The showdown for Silicon Valley's coveted congressional seat grows pricier and pricier as Rep. Mike Honda tries to keep up with his Democratic challenger who finished the year with three times more cash than the seven-term incumbent.
Ro Khanna, 37, a former Obama administration official from Fremont, raised about $402,000 in the last quarter of 2013, while Honda, D-San Jose, raised about $250,000. Khanna finished the year with $1.97 million cash on hand, while Honda had $622,000 in the bank. If they spend all they've raised, this could rank among the nation's most expensive House contests.
The Honda-Khanna showdown is among the nation's most closely watched intraparty races, pitting two Asian-Americans against each other in the continental United States' first majority Asian-American district. Each hopes to prove he's a better bet for Silicon Valley's tech economy and working families.
"It's a little uncommon for a House primary challenger to have such a big cash-on-hand edge over an incumbent as the election year starts," said Kyle Kondik, a politics expert at the University of Virginia Center for Politics.
Honda's bankroll "is still fairly decent, though, and Khanna still has a challenge in persuading voters to go against the incumbent," Kondik said. "That said, if he comes up with an effective, winning argument, he certainly will have the resources to communicate that message."
Dr. Vanila Singh, a Republican, entered the race this month. Singh, 43, of Fremont, said last week she had raised $100,000 in her campaign's first five days, but a spokesman later said that included $25,000 from Singh's own pocket.
The candidates have not yet filed reports with the Federal Election Commission -- they have until Jan. 31 to do so -- so their claims could not be independently confirmed Monday.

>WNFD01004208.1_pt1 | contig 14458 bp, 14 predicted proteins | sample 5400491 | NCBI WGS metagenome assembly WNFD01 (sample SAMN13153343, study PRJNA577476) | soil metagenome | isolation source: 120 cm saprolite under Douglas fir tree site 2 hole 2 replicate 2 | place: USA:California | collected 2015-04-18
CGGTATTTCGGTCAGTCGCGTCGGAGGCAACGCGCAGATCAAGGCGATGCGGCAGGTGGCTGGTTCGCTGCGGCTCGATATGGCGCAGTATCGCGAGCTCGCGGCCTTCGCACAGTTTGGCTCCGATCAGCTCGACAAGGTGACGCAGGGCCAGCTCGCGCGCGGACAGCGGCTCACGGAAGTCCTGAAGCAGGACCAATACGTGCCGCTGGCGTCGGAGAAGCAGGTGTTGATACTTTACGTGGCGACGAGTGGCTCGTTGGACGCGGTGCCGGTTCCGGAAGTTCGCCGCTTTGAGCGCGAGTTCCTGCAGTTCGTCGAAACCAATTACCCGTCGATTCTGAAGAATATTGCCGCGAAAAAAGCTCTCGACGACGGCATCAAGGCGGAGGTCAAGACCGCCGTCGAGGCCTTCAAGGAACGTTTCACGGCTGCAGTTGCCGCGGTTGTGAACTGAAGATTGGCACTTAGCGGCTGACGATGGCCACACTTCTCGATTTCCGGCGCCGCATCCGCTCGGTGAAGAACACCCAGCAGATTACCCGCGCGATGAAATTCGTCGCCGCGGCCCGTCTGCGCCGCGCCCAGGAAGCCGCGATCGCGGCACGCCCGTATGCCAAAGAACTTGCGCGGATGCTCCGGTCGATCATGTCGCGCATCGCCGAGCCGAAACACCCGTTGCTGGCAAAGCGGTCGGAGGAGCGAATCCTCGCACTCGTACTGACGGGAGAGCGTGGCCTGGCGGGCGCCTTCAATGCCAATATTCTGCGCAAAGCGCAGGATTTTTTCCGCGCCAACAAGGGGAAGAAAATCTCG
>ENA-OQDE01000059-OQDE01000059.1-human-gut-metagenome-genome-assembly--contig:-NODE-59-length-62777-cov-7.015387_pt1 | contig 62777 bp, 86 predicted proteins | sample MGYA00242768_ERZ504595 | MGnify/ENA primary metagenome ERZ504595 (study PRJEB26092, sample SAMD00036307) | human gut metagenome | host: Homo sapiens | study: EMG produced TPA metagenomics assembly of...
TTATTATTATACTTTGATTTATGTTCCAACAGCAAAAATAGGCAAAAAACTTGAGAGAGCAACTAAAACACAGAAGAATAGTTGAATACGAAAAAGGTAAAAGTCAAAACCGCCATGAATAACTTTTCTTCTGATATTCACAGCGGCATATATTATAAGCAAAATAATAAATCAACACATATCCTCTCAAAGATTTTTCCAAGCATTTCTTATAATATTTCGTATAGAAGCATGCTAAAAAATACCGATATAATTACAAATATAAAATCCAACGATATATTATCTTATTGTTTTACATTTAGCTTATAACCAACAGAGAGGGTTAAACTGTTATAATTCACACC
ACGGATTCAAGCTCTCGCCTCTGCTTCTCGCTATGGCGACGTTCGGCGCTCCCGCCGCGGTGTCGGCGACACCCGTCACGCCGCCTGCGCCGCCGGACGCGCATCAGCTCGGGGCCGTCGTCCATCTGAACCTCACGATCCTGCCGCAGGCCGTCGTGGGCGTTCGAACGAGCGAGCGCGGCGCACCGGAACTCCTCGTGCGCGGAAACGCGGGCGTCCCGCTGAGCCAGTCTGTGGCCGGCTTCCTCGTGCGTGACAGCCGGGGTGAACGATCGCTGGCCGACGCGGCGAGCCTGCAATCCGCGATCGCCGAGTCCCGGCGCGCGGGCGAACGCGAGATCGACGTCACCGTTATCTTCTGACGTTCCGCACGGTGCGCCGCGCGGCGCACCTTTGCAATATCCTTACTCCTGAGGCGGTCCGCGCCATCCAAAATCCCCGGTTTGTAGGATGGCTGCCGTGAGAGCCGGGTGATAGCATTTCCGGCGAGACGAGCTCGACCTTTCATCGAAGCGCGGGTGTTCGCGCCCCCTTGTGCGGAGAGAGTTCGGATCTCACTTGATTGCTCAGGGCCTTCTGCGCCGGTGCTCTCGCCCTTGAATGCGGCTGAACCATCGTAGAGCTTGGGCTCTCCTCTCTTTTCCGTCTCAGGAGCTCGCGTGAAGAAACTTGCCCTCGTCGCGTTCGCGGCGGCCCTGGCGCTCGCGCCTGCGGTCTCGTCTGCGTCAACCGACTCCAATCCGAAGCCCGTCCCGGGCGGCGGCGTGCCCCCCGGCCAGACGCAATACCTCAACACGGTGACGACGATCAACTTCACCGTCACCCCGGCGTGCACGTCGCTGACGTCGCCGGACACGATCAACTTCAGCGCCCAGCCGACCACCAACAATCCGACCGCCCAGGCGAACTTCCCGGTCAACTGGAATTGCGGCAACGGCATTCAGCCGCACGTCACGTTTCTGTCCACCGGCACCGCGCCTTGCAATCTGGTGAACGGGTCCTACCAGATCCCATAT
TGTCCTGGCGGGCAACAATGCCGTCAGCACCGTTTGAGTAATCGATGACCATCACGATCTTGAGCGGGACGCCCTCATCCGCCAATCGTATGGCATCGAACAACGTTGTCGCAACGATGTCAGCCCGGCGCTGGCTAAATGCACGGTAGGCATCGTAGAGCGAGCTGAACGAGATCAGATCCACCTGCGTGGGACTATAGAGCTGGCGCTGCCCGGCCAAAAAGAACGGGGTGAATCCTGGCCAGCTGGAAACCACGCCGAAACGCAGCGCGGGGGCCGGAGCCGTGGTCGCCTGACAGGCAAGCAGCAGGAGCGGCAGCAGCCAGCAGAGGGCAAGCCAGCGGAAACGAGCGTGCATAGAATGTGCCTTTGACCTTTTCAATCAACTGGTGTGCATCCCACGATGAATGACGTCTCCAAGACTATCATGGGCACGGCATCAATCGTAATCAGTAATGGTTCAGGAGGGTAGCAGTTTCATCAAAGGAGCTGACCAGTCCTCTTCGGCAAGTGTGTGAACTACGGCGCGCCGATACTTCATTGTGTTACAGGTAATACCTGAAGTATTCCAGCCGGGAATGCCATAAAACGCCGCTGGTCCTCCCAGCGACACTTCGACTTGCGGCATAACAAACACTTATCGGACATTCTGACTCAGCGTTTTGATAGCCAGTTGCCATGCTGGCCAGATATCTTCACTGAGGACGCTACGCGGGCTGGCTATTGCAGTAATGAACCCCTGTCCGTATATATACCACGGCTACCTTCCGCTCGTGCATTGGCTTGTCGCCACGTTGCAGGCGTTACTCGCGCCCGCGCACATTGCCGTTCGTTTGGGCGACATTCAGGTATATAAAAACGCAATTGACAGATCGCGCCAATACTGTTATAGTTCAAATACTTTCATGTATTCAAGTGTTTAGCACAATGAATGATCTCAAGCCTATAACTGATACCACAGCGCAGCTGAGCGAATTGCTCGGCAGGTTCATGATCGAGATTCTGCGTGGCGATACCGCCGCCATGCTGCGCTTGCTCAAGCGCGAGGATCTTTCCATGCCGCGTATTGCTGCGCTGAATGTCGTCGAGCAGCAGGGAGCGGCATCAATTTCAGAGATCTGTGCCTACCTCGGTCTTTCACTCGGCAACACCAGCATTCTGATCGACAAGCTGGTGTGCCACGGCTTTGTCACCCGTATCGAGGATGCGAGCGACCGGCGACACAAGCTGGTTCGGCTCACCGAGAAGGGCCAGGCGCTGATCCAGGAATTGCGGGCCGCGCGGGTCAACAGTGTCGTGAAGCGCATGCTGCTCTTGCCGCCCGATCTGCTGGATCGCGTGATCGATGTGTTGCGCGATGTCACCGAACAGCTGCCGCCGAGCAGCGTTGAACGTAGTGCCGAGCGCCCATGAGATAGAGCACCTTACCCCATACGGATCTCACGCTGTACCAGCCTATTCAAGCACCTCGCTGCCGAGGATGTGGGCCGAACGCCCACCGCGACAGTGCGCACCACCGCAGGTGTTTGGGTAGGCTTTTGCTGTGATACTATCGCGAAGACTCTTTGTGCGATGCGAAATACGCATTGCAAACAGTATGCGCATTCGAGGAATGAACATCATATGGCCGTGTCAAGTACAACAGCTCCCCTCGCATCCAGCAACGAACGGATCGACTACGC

Larry Gerston, a San Jose State University political expert, said "almost any incumbent this year needs to be worried, there's so much disgruntlement among the American public.
"That said, this election is anything but a done deal for anyone, especially someone who just has a bunch of money -- we know money alone does not win an election," he added, noting Honda is staunchly supported by labor unions and so will have boots on the ground for which fundraising doesn't account.
Khanna outraised Honda in 2013's first three quarters, too. Earlier, Khanna raised $1.2 million in 2011's last quarter but chose not to challenge Rep. Pete Stark, D-Fremont, who was later defeated by Democrat Eric Swalwell. Three donors who gave to Khanna during that time and for that race asked for refunds last week, saying they support Honda; Khanna's campaign refused their requests.
Khanna and Singh are challenging Honda, 72, in June's "top-two" primary, in which all candidates of all parties compete head-to-head and the top two vote-getters advance to the November general election regardless of party. The 17th Congressional District's voter registration is 44.4 percent Democrat, 31.5 percent nonpartisan and 18.9 percent Republican, making it unlikely Singh could surpass either Democrat to finish first or second in June.